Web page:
Ready, Set, Go: Your Back to School Guide

kids in a classroom raising their hands

There are more than 100 private schools across Hawaii, and like our unique children, each school offers different opportunities and experiences for our keiki. Though it is not always an easy process, the decision is definitely an important one. Your child could be spending five days a week for the next six, nine or even twelve years at this school – receiving an education that will stay with them for the rest of their lives.

Choosing the right school for your child can be both overwhelming and time consuming – tours and application fees take both time and money, with neither commodity being in infinite supply. But if you start your search early at home, you can often narrow down your choices into a smaller, more manageable list.

For personal insight, talk to other parents, friends, neighbors, and co-workers about their children’s schools. Read through this guide, full of descriptions for a handful of schools, and start making a list of potential options. Finally, take into consideration the school’s location, education philosophy, religious affiliation, accreditation, cost, and teachers.

Research and Tour

When considering a private school, you must look beyond the brochures. While advertisements and glossy packets are a great way to learn the basics and reach a quick judgment, parents should continue their research in order to make the right decision; a visit to the school’s website can often help eliminate schools that are obviously inconsistent with your family’s values and needs, but the best way to research a school is to schedule a tour.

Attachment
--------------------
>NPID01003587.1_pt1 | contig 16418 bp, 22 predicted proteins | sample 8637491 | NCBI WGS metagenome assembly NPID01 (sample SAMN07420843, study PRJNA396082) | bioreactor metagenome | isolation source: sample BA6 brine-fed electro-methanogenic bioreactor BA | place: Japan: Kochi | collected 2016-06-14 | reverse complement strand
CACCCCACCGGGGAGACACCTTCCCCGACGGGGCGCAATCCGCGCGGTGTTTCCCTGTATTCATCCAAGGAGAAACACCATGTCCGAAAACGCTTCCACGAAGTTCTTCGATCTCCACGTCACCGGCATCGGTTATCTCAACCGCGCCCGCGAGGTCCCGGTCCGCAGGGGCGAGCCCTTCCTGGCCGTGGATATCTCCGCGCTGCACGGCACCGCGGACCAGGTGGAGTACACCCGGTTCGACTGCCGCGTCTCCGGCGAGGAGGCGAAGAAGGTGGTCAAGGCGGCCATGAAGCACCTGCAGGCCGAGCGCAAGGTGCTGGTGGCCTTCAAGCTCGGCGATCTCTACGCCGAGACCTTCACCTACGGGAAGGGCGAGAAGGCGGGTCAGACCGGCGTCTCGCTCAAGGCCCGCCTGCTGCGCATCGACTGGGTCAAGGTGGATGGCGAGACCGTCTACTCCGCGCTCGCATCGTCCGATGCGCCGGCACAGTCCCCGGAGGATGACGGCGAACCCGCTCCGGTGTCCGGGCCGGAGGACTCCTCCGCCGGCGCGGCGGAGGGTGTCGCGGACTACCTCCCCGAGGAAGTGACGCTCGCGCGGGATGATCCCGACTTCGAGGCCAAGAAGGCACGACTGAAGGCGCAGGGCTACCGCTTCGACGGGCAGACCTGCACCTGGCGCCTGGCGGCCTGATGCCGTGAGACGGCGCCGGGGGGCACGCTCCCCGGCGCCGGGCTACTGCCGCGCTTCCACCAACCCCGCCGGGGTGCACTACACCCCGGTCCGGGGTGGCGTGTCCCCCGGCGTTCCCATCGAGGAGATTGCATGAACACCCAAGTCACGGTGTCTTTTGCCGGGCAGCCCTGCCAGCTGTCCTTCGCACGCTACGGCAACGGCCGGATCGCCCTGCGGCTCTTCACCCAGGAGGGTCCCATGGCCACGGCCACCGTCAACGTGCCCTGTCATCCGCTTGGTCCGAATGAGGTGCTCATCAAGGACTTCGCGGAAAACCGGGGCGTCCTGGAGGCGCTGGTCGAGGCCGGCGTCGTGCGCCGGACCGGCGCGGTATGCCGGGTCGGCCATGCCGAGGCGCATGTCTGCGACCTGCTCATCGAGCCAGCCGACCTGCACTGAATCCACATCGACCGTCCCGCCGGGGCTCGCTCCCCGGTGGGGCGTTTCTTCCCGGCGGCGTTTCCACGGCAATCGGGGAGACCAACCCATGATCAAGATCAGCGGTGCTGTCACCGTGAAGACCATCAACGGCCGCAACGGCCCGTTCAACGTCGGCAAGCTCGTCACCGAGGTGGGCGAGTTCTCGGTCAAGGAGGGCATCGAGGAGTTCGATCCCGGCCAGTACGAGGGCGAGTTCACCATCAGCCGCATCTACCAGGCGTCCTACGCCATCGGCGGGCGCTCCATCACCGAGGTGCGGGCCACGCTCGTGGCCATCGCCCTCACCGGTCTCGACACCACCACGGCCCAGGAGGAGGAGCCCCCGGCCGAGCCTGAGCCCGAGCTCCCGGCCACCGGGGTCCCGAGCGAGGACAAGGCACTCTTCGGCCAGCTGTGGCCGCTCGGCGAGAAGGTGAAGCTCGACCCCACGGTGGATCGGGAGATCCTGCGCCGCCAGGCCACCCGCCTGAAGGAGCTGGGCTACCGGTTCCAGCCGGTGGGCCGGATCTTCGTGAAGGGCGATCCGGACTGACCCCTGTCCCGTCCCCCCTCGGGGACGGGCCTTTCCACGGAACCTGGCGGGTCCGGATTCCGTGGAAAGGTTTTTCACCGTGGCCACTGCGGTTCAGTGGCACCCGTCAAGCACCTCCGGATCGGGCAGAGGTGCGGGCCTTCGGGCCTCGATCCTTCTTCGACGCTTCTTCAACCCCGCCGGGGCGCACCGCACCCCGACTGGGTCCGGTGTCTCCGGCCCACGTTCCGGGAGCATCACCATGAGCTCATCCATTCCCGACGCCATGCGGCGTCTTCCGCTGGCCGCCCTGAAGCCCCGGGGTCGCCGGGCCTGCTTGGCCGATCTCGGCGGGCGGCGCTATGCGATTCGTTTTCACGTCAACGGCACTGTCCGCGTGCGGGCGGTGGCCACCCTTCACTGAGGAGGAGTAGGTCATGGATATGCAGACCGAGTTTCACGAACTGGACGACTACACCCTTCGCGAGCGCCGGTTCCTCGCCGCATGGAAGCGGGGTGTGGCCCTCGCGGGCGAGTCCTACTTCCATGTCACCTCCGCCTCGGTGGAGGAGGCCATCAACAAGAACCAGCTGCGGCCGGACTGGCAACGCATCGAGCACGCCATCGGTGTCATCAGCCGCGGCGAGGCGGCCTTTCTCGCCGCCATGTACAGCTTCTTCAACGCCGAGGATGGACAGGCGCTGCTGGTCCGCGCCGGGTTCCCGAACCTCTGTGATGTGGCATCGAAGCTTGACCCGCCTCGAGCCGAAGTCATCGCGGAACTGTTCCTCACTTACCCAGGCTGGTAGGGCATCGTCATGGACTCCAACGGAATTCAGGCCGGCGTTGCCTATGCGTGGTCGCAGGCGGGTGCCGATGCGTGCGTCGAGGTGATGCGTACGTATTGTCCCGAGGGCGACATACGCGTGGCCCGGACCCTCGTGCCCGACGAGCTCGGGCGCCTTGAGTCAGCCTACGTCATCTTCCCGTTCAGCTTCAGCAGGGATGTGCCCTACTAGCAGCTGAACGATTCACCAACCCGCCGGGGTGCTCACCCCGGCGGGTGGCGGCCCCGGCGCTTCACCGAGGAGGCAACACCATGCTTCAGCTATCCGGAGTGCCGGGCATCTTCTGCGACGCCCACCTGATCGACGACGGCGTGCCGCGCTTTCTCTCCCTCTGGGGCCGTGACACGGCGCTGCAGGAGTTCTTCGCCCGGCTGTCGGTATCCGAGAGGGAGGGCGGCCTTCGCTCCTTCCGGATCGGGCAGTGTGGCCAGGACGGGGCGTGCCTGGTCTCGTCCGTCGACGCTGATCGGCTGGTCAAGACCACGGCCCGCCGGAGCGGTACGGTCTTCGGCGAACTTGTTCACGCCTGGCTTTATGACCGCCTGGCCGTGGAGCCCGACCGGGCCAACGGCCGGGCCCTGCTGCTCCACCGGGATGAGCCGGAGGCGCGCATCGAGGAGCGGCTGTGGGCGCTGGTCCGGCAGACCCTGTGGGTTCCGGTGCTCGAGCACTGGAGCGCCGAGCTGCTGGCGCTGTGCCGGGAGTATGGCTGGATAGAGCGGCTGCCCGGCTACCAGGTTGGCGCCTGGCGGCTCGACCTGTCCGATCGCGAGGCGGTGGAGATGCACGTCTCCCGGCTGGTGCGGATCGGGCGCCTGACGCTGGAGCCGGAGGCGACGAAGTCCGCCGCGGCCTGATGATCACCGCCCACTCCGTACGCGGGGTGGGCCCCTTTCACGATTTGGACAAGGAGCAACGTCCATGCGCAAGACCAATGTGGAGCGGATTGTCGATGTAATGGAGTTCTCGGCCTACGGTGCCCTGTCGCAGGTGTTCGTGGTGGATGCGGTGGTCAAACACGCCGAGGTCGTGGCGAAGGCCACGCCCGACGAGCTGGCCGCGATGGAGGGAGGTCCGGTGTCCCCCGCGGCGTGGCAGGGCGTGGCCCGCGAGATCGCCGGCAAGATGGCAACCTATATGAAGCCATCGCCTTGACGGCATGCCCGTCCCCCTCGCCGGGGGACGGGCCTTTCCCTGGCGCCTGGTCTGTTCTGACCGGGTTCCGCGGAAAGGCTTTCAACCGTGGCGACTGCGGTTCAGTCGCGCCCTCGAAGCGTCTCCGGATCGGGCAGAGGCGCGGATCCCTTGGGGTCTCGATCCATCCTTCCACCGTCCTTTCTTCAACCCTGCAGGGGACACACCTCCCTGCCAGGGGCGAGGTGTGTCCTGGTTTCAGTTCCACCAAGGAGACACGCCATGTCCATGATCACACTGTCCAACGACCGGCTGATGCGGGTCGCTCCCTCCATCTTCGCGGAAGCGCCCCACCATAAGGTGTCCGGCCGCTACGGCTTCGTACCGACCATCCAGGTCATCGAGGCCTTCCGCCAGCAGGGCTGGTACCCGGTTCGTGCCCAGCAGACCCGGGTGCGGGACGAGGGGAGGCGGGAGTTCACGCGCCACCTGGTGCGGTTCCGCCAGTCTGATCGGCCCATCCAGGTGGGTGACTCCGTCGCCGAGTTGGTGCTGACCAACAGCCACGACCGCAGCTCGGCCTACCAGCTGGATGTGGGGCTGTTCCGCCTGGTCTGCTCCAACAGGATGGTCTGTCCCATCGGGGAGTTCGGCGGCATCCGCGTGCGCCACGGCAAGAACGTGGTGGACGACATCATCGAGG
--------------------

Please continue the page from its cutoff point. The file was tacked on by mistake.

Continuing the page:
Take the tour as an opportunity to ask questions and observe what you may not be able to find in a brochure. Pay close attention to the students and faculty – are they happy and engaged? Would you feel comfortable spending the entire school day there, five days a week? Would your children?


A long commute during rush hour can easily steal hours from your family every week that could be used more wisely. Being habitually late or stuck in traffic will only add more stress to your daily life.

Though your heart may be set on a certain school because you, your spouse, or other family members attended, pause and think about what works best for your family. Even if you are accepted, do you really want your children to get comfortable in a school so far away that after a year you are going to want them to transfer somewhere closer?

A school close to home is an obvious convenience for everyone, though a school close to the parent’s place of employment may also be a viable option. Consider the availability of before and after school care. If a school’s location or hours simply will not work with your family’s schedule, think of it as one less application fee and move on.

Educational Philosophy and Religious Affiliation

With so many options available to Hawaii parents, there is sure to be a school to fit everyone’s educational preferences and ideals. Consider the following: Would your child work better in a co-ed or same gender education environment? Do you value a traditional academic program above all else, or are you open to progressive, less-rigid programs? Would your child thrive in a large school with many grade levels and resources, or would they learn better in a smaller, more intimate setting?